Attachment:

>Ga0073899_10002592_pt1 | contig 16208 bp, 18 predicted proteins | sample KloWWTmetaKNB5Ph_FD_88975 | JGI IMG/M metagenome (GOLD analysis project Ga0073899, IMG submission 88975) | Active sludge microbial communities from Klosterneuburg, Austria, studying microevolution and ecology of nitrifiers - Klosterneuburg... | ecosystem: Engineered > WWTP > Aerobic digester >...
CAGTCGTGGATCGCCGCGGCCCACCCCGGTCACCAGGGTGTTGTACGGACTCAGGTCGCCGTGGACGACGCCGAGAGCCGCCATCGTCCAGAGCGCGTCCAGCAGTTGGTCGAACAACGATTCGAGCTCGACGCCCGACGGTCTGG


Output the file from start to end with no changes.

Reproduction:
>Ga0073899_10002592_pt1 | contig 16208 bp, 18 predicted proteins | sample KloWWTmetaKNB5Ph_FD_88975 | JGI IMG/M metagenome (GOLD analysis project Ga0073899, IMG submission 88975) | Active sludge microbial communities from Klosterneuburg, Austria, studying microevolution and ecology of nitrifiers - Klosterneuburg... | ecosystem: Engineered > WWTP > Aerobic digester >...
CAGTCGTGGATCGCCGCGGCCCACCCCGGTCACCAGGGTGTTGTACGGACTCAGGTCGCCGTGGACGACGCCGAGAGCCGCCATCGTCCAGAGCGCGTCCAGCAGTTGGTCGAACAACGATTCGAGCTCGACGCCCGACGGTCTGG